Now, let's look at actually using a sample.
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Adding & Mixing Samples

Using GarageBand - Sample Dropping. Joe Shambro -
I selected a drum kit that has a sound I like, Vintage Funk Kit 1. Select a sample that you like, and follow along!

Take the sample and drag it to the mixing window above. You'll see it show up as a waveform and with several different mixing options to your left. Let's familiarize ourselves with the mixing options.

You have the ability to pan, which is the ability to move the sample left or right in the stereo image. This is good, because it allows you to separate the instrument from others in the mix. You also have options to solo the track, which means to listen to it without the rest of the mix; you can also mute the track, which cuts it out of the mix completely. You then have a fader which allows you to change the volume of the track itself. Now let's look at stretching the samples for use in your song.
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Time Stretching

Using GarageBand - Sample Stretching. Joe Shambro -
Move your mouse to the end of the sample. Note how it becomes a straight line with a looped arrow? Click and hold down your mouse button. Drag the sample to your desired length; you may need to take a minute to listen to how it's sounding before you're done. It's as easy as that! You can now drag and drop other samples.

Go back into the sample box, and find some more samples you like. Go for some great rhythmic instruments, like guitars and bass; also add in some more melodic instruments, like piano. You'll select the sample, then drag and drop to where you want it, and stretch. Then, go over to the left, and edit your track volume and panning. Easy!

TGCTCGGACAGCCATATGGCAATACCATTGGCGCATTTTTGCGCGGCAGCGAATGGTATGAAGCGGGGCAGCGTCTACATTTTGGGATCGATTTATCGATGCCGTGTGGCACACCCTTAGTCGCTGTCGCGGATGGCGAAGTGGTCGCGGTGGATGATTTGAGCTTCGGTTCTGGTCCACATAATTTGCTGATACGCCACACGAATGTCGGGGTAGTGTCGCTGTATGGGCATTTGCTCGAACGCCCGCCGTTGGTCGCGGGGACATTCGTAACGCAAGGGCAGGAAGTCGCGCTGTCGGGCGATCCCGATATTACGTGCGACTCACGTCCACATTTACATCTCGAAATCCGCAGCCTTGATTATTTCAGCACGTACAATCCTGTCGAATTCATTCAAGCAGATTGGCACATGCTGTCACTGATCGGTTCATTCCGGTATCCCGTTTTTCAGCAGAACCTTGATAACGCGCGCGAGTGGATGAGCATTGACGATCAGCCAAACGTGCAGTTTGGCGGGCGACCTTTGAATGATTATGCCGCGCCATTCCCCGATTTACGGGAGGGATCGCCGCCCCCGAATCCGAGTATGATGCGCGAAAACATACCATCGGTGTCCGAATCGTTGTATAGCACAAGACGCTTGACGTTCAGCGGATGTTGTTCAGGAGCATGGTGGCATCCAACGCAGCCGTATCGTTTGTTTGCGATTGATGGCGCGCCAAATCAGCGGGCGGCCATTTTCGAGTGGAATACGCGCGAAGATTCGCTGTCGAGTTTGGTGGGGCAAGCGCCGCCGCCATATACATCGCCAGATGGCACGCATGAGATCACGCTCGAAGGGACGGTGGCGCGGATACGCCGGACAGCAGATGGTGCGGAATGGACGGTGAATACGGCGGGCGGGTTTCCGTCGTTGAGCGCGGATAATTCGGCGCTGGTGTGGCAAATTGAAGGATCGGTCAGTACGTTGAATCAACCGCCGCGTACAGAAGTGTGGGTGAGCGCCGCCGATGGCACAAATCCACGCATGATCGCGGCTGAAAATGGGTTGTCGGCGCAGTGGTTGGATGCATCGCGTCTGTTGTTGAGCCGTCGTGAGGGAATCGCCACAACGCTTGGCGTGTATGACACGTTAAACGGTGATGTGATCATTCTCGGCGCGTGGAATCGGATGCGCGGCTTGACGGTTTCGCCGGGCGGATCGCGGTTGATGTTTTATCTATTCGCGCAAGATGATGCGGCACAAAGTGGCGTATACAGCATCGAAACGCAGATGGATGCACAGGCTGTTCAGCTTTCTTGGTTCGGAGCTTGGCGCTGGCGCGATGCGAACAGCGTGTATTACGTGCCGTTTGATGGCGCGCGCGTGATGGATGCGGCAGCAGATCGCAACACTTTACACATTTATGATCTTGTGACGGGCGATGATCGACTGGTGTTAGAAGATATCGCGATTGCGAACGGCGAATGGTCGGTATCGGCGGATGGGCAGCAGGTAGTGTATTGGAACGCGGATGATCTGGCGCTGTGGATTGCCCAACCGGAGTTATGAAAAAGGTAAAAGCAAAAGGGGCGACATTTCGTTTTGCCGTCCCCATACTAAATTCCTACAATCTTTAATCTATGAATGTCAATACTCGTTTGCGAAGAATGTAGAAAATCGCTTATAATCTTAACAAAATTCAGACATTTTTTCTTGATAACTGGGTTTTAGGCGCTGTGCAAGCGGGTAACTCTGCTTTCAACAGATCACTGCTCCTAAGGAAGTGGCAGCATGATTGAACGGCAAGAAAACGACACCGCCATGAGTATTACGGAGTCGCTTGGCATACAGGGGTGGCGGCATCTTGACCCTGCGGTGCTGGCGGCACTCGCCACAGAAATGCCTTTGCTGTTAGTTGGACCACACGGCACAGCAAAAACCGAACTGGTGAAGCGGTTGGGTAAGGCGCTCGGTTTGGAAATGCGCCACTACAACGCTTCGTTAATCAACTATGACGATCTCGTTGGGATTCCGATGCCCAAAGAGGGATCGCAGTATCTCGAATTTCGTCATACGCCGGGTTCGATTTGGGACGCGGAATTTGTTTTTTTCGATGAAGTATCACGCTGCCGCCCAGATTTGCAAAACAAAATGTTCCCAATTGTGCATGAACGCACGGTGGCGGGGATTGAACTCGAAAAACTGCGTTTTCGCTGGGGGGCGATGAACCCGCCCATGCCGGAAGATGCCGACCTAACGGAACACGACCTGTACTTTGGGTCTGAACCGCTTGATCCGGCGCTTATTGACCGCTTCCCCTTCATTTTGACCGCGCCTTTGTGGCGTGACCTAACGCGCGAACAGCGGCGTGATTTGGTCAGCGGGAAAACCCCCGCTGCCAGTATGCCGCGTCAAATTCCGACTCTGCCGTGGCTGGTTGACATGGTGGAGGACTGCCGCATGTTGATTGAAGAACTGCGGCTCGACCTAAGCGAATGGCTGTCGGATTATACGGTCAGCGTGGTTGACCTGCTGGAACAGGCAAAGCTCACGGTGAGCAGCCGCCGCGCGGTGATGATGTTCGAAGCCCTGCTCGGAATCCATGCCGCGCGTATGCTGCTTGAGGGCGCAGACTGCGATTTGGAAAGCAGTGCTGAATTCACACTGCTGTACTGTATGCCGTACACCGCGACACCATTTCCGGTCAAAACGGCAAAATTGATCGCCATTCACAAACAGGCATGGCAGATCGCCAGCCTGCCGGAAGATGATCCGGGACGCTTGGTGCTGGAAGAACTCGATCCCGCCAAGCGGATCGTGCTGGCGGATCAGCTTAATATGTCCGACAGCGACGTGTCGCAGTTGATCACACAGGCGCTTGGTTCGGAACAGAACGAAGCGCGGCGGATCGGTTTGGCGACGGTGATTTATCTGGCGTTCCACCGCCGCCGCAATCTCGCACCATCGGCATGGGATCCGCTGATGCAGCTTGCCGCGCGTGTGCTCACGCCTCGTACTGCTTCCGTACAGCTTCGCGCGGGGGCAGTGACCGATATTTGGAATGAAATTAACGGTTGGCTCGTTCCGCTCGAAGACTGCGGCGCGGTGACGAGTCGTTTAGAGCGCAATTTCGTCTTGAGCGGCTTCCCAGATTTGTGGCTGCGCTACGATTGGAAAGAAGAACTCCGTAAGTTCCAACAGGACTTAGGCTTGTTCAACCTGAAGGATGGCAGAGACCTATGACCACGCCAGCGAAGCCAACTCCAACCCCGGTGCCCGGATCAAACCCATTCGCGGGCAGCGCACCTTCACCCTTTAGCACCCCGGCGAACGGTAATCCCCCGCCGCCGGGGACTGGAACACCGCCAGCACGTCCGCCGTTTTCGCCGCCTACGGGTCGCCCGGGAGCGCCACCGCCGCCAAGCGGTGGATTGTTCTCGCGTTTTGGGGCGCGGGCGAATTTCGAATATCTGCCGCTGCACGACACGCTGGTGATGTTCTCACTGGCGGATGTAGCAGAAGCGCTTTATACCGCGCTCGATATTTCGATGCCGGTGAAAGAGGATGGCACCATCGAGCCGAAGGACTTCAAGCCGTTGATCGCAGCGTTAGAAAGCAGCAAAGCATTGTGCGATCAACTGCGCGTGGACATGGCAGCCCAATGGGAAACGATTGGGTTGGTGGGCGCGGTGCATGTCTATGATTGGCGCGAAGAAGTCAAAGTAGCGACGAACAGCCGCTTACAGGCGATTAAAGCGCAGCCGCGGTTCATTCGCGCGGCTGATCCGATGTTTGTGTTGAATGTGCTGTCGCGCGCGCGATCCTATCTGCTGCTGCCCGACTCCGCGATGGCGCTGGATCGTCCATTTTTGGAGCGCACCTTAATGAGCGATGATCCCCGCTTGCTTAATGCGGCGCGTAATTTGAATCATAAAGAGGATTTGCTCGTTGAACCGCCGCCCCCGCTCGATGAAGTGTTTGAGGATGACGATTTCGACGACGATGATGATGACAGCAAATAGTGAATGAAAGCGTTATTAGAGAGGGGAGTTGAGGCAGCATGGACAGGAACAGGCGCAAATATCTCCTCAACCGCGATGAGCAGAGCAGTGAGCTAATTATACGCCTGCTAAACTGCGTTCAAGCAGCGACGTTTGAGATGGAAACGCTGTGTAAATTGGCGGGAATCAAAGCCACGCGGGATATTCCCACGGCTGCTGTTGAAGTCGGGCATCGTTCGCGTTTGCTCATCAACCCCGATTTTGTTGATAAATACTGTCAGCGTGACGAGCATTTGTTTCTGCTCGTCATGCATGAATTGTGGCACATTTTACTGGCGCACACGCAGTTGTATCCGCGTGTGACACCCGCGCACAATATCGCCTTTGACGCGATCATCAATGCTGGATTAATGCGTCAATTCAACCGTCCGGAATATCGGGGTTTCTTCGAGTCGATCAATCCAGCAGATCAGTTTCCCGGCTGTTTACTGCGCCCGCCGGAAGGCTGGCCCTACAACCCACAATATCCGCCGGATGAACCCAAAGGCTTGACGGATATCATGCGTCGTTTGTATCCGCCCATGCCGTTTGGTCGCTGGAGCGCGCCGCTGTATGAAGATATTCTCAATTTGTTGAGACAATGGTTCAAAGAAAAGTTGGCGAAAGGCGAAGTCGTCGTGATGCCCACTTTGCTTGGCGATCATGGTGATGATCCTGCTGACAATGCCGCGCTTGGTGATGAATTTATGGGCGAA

Now let's look at the options you have for the individual tracks.
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Track Options

Using GarageBand - Track Options
Using GarageBand - Track Options. Joe Shambro -
Let's take a look at the editing options you have for your individual tracks. This is really useful for many things.

Click on "Track" on the menu bar. The track options will drop down.

The first option you'll really want to use is "New Track". That gives you a blank track to use for either your own instrument or recording, through MIDI or a USB/attached microphone. You also have the option to "Duplicate Track", which is useful for hard-panning guitar effects (try adding a delay to one side, and hard panning left and right), and for other stereo effects (especially on drums). You also have the option to delete a track if necessary.

By now, you should have a creation ready to bounce down! Let's look at getting that track out to the world.
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Bounce Your Song

Using GarageBand - Bounce. Joe Shambro -
The final step we do is "bouncing" your mix. This creates a single .wav or .mp3 file of your song, so you can distribute it or burn it to CD!

To make an .mp3 file of your song, simply click on "Share", and then click on "Send Song to iTunes". This allows you to send the song in .mp3 format to iTunes, where you can label it and share it however you see fit.

The other option is "Export Song to Disk", which allows you to export your creation in .wav or .aiff format. This is most useful if you're burning to CD, since .mp3 format isn't considered optimal when burning CDs which might be shared. And that's it! Remarkably simple, especially compared to more expensive offerings, like Pro Tools.

GarageBand is extremely powerful - you're only limited by your imagination!